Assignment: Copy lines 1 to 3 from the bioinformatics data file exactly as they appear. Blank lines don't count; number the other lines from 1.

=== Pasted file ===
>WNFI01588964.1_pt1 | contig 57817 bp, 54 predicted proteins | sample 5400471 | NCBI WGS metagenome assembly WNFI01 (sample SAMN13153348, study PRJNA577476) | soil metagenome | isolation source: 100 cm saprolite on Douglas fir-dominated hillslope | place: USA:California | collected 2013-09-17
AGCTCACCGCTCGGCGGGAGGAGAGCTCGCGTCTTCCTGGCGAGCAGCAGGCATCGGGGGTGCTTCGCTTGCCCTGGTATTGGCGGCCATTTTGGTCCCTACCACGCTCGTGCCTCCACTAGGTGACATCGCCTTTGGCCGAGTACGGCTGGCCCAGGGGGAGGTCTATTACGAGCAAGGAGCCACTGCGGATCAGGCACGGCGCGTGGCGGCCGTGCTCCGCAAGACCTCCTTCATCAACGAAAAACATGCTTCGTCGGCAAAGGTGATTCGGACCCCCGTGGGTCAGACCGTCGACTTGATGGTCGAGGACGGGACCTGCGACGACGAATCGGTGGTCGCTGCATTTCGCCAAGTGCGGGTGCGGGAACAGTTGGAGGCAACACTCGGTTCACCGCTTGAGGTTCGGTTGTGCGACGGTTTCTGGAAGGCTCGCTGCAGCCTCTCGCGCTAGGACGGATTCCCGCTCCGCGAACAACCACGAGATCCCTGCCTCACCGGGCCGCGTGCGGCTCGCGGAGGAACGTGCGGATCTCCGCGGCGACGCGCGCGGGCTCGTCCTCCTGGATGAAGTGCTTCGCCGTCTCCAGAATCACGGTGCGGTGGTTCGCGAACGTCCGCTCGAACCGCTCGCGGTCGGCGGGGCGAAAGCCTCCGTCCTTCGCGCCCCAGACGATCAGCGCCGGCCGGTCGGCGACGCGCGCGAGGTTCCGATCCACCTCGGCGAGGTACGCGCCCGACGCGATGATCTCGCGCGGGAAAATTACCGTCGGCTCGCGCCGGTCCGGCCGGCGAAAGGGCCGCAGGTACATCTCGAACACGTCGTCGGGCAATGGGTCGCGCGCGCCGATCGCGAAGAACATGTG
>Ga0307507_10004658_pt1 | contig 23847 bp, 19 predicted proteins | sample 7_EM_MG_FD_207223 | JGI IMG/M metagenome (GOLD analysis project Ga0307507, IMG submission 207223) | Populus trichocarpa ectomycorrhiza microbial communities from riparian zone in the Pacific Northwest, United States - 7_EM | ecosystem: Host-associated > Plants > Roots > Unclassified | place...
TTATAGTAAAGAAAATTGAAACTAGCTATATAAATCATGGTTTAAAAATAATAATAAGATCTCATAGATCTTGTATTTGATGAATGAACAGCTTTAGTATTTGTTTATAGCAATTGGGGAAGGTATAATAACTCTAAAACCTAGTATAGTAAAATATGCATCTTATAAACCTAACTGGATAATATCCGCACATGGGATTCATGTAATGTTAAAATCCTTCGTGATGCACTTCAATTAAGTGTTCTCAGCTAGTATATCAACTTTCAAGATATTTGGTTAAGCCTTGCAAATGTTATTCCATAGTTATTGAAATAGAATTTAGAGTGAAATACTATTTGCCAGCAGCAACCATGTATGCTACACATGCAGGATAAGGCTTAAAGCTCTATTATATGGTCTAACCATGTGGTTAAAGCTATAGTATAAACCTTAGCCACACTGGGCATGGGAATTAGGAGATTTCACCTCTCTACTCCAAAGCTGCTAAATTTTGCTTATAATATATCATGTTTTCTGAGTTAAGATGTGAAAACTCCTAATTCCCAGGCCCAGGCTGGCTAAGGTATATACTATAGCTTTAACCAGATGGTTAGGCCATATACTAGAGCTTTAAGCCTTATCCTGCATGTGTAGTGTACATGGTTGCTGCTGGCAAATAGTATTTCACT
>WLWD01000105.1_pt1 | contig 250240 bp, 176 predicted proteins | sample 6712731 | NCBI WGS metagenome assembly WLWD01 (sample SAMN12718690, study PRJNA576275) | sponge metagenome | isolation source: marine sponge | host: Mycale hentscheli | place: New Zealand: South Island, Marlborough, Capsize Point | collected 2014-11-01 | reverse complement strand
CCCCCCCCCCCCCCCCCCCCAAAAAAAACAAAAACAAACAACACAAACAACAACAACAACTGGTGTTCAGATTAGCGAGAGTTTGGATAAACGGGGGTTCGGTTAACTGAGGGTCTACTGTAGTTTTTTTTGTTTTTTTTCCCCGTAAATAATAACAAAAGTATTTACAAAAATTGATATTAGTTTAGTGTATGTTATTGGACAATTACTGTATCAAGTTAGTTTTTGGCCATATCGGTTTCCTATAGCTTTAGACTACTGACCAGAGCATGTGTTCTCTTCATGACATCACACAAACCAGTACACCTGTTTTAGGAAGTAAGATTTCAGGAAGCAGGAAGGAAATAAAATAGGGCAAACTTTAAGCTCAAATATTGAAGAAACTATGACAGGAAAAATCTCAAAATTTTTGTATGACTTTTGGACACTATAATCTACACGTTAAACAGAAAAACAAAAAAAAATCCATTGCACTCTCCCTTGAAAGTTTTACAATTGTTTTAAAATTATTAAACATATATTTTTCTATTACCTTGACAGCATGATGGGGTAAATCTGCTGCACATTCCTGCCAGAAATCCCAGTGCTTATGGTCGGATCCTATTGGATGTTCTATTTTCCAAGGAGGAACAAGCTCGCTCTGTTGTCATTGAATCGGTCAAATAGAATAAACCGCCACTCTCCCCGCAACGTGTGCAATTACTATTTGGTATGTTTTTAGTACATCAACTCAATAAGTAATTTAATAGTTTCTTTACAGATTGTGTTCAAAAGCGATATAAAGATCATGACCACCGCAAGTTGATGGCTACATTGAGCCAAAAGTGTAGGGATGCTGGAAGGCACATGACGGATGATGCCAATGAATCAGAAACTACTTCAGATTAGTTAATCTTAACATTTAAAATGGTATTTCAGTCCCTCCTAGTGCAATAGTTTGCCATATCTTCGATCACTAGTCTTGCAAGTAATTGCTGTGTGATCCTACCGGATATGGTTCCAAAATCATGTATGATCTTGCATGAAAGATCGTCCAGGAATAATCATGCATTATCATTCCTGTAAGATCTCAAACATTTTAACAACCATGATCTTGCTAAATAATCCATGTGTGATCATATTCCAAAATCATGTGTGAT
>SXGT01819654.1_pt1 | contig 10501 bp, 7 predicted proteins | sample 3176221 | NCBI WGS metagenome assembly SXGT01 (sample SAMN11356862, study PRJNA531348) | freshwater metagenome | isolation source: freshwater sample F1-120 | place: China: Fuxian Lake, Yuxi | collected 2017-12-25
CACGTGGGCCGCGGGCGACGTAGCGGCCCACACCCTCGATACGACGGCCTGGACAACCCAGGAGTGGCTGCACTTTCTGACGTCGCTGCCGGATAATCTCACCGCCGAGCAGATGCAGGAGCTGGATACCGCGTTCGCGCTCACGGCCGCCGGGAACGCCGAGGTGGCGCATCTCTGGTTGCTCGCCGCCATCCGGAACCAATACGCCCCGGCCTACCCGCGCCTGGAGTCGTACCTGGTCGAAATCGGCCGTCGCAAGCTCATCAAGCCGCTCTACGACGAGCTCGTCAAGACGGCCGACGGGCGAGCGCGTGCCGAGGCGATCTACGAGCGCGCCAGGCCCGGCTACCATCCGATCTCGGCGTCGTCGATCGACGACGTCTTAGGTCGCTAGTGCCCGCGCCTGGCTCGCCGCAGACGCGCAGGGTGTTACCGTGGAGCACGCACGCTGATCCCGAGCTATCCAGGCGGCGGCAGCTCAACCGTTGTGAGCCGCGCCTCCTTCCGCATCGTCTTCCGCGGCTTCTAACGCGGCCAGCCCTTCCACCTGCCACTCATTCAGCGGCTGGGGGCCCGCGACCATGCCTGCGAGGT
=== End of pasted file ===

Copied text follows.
>WNFI01588964.1_pt1 | contig 57817 bp, 54 predicted proteins | sample 5400471 | NCBI WGS metagenome assembly WNFI01 (sample SAMN13153348, study PRJNA577476) | soil metagenome | isolation source: 100 cm saprolite on Douglas fir-dominated hillslope | place: USA:California | collected 2013-09-17
AGCTCACCGCTCGGCGGGAGGAGAGCTCGCGTCTTCCTGGCGAGCAGCAGGCATCGGGGGTGCTTCGCTTGCCCTGGTATTGGCGGCCATTTTGGTCCCTACCACGCTCGTGCCTCCACTAGGTGACATCGCCTTTGGCCGAGTACGGCTGGCCCAGGGGGAGGTCTATTACGAGCAAGGAGCCACTGCGGATCAGGCACGGCGCGTGGCGGCCGTGCTCCGCAAGACCTCCTTCATCAACGAAAAACATGCTTCGTCGGCAAAGGTGATTCGGACCCCCGTGGGTCAGACCGTCGACTTGATGGTCGAGGACGGGACCTGCGACGACGAATCGGTGGTCGCTGCATTTCGCCAAGTGCGGGTGCGGGAACAGTTGGAGGCAACACTCGGTTCACCGCTTGAGGTTCGGTTGTGCGACGGTTTCTGGAAGGCTCGCTGCAGCCTCTCGCGCTAGGACGGATTCCCGCTCCGCGAACAACCACGAGATCCCTGCCTCACCGGGCCGCGTGCGGCTCGCGGAGGAACGTGCGGATCTCCGCGGCGACGCGCGCGGGCTCGTCCTCCTGGATGAAGTGCTTCGCCGTCTCCAGAATCACGGTGCGGTGGTTCGCGAACGTCCGCTCGAACCGCTCGCGGTCGGCGGGGCGAAAGCCTCCGTCCTTCGCGCCCCAGACGATCAGCGCCGGCCGGTCGGCGACGCGCGCGAGGTTCCGATCCACCTCGGCGAGGTACGCGCCCGACGCGATGATCTCGCGCGGGAAAATTACCGTCGGCTCGCGCCGGTCCGGCCGGCGAAAGGGCCGCAGGTACATCTCGAACACGTCGTCGGGCAATGGGTCGCGCGCGCCGATCGCGAAGAACATGTG
>Ga0307507_10004658_pt1 | contig 23847 bp, 19 predicted proteins | sample 7_EM_MG_FD_207223 | JGI IMG/M metagenome (GOLD analysis project Ga0307507, IMG submission 207223) | Populus trichocarpa ectomycorrhiza microbial communities from riparian zone in the Pacific Northwest, United States - 7_EM | ecosystem: Host-associated > Plants > Roots > Unclassified | place...